Happy St Sylvester Day and Feast of Fools! Still 6 days of Christmas to go! 

Eclipse: Last Update from the Field

Awesome, in the true sense of the word. From the slopes near Borah Peak, watched the shadow of the moon move quickly across the vast valley. As the distant mountains to the west turned dark we looked up in time to see the string of pearls just as the sun’s disk went dark.

For two minutes 14 seconds the world was dark and beautiful with the eerie light of the sun’s corona casting odd shadows and coloring the world in unearthly hues. We saw a second string of pearls as the moon passed. The weird half light of the partial eclipse seemed very normal by comparison, and quickly passed into what seemed normal sunlight.

We spontaneously sang a couple hymns and spirituals. And a couple Bill Withers songs. However the spirit moves you.

Everyone was very happy we did this. See you, eclipse, in 2024.

Set up for the Great Eclipse

Posting from my phone – always an adventure.

About a quarter hour before the eclipse, we have pulled off of Highway 93 up the road to the Borah Peak Trailhead about a mile. Checked out our gear – viewers made of number 10 welder’s glass, and a big cardboard box with white paper on the bottom, a rake handle with a monocular duct taped to it. 



Son Thomas did the engineering, removing the clear safety plastic from some cheap eye protectors, then duct taping in the welders glass. But that wasn’t cool enough – so the women decorated them.

Further updates as events warrant.

Home Improvement Projects: The Pizza Oven of Doom

So, this actually doesn’t happen all that often, but I’m pretty much completely funned out on the brick oven. Building the vault was just too darn difficult and time consuming to be much fun. Now, I need to A. build the front arch out of regular bricks; B, put on the insulation and chicken wire over that; C. stucco over that; and D. install and stucco around the decorative tiles.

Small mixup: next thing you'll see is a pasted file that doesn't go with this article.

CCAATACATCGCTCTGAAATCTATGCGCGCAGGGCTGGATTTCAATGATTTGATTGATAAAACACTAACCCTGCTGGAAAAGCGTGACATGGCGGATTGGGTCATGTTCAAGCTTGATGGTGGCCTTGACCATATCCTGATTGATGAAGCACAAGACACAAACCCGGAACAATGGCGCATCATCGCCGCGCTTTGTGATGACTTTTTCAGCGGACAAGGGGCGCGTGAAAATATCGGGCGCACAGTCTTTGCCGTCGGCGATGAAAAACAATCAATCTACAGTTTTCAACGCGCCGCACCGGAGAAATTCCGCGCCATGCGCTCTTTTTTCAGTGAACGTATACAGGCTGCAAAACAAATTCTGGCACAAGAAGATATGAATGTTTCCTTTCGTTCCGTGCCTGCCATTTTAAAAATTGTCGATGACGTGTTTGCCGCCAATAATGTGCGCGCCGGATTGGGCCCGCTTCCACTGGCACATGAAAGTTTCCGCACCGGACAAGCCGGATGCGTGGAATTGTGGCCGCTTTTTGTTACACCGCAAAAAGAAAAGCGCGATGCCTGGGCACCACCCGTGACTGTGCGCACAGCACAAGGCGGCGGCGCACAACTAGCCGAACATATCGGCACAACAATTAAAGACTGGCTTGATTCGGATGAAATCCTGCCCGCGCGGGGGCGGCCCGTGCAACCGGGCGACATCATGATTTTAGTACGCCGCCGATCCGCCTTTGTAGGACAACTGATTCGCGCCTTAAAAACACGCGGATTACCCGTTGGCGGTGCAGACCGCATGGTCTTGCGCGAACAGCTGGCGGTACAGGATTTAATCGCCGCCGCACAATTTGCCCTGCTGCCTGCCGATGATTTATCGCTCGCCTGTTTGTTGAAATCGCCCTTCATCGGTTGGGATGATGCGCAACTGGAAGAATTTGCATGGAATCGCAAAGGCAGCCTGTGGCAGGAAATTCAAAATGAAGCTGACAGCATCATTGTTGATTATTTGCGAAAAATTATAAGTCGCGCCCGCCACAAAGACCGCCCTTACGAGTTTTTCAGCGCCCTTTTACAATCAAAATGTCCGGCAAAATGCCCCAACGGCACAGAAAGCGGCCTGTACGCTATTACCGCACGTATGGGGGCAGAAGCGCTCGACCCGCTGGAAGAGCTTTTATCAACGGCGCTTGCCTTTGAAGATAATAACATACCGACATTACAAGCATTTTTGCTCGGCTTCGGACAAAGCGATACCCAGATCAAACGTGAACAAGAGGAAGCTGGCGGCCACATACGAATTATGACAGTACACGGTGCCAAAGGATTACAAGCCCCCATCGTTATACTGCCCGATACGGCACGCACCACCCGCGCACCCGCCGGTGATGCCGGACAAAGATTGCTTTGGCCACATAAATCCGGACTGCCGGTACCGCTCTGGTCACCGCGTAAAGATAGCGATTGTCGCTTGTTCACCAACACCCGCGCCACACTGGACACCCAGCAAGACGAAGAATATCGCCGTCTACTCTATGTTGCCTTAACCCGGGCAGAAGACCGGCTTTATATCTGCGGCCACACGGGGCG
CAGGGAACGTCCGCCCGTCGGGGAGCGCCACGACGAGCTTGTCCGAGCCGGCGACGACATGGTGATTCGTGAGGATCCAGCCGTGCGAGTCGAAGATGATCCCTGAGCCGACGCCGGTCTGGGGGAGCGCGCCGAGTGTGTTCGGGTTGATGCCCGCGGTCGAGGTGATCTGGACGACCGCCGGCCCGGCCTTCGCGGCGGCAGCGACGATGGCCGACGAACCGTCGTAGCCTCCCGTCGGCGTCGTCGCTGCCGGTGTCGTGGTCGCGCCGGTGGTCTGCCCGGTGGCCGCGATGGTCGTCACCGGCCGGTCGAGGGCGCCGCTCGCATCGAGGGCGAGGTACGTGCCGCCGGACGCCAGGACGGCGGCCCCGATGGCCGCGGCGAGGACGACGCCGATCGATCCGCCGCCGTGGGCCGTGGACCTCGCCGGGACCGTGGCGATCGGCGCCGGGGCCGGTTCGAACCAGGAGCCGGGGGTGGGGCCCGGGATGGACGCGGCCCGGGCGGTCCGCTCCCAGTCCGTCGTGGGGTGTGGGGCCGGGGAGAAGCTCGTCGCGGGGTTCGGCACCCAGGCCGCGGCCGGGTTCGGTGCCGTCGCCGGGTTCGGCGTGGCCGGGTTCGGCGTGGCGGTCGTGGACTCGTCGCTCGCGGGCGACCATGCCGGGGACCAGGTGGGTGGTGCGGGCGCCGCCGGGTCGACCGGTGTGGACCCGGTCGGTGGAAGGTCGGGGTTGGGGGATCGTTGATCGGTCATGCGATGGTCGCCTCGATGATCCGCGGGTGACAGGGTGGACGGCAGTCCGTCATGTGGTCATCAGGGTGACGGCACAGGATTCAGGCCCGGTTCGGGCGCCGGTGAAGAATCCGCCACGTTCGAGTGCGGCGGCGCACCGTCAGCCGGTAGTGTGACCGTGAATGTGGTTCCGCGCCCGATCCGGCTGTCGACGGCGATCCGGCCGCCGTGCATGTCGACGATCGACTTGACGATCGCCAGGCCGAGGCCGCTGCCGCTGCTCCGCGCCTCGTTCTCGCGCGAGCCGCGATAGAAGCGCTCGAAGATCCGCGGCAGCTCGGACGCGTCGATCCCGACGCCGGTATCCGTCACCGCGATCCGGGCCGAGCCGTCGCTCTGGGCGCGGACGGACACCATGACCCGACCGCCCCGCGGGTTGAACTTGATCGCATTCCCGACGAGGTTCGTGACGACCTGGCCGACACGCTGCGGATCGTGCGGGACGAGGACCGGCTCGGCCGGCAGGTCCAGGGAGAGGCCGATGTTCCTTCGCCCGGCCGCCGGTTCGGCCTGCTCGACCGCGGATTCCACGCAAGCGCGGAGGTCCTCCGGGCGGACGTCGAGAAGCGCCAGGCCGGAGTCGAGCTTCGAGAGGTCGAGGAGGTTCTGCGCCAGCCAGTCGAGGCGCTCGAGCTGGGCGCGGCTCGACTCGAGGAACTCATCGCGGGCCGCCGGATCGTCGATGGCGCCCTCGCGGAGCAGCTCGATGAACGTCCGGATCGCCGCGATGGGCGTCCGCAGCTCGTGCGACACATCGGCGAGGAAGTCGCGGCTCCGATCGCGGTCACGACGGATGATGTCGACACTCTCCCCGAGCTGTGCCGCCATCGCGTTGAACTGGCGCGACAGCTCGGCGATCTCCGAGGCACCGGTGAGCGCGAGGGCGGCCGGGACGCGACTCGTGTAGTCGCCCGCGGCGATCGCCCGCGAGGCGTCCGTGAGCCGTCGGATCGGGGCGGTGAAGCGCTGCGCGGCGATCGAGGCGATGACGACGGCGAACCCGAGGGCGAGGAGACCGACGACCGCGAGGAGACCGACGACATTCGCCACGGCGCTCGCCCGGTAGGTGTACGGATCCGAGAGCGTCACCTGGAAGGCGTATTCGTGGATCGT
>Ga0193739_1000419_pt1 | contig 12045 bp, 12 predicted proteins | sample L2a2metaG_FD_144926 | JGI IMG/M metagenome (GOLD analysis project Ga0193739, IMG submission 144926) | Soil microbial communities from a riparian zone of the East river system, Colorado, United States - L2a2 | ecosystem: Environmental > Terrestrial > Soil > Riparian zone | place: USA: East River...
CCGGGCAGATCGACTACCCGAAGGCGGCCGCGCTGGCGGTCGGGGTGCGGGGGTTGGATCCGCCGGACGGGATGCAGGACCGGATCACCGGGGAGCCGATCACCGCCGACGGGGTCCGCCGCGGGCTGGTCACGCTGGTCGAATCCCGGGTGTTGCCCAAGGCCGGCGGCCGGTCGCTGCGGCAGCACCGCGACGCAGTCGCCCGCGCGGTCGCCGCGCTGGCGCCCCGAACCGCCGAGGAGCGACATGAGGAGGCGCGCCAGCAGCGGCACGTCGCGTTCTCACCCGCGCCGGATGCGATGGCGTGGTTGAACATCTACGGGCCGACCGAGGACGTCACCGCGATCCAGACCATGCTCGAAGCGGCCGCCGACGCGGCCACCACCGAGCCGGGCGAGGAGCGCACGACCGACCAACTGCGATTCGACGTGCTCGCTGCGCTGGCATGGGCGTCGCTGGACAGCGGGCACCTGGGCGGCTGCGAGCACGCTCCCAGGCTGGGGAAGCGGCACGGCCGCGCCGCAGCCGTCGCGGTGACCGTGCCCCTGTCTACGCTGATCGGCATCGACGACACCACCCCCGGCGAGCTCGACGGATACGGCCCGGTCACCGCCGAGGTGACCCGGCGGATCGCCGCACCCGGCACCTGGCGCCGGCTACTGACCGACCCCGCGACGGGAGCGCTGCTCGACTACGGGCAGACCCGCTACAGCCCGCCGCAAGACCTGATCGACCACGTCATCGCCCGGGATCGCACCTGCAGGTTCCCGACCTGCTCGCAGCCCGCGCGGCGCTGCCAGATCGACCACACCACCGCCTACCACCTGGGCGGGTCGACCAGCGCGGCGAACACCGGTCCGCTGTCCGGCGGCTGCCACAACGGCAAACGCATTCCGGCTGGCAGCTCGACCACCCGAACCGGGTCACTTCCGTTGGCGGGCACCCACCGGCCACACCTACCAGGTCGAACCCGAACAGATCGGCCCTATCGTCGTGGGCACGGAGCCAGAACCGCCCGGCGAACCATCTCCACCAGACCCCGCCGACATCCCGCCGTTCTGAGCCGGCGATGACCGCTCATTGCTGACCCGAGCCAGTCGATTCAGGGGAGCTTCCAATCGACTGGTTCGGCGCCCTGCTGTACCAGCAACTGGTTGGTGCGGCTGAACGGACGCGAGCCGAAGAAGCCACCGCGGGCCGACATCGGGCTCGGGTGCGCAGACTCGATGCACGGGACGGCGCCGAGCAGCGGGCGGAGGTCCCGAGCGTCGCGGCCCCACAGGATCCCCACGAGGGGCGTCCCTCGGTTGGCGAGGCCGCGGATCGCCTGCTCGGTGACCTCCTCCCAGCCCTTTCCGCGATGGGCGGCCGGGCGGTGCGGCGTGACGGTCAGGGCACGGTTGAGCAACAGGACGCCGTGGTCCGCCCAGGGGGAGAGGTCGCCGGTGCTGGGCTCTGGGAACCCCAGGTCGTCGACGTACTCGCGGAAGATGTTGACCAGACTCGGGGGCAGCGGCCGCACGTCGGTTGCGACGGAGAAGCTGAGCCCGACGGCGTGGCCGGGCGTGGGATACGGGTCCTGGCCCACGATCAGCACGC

Over the weekend, added the chimney base and the – what do you call that thing? – the slightly smaller front arch that acts as a lip to help the smoke go out the chimney and for the door (ultimately) to fit up against.

Looks like this:

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Front. Those semicircles are pieces of the support for the vault, and are here deployed to block off the opening for the smoke test. 
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Back. While the actual firebox is sealed up using refractory mortar, I went over the outside with regular mortar just to smooth it up some. Probably meaningless, seemed like a good idea at the time. 

We smoke-tested it, meaning we built a small fire inside to see if smoke leaked out anywhere it wasn’t supposed to. Not too bad, a few minor easily plugged gaps.

It will look pretty once it’s all stuccoed and the nice Mexican tiles are installed. This one goes on the side:

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11″ square – large. 

Wish I could find a nice San Jose tile for the back.

Thursday, we all – all four kids + parents + a sweet woman who lives with us, 7 total – leave to drive up to Idaho for the eclipse. We’ll stop in Elko, NV that evening, then leave for the Salmon River Friday. Saturday, we river raft; Sunday we find a church; Monday we drive for an hour or two down near Rexburg to maximize totality. Then it’s down to Salt Lake City to put two of the kids on planes to SoCal for school and a drive to Eli, NV for the night. Then it’s on to Carson City, NV, where we’ll probably sightsee and putter and spend the night. Finally, we’ll take Highway 89 to Highway 4 over Ebbitts Pass and past Lake Alpine – scenic doesn’t do it justice, 8,000’+ up in the forested granite mountains of the Sierra.

I’ll try to get my head cleared.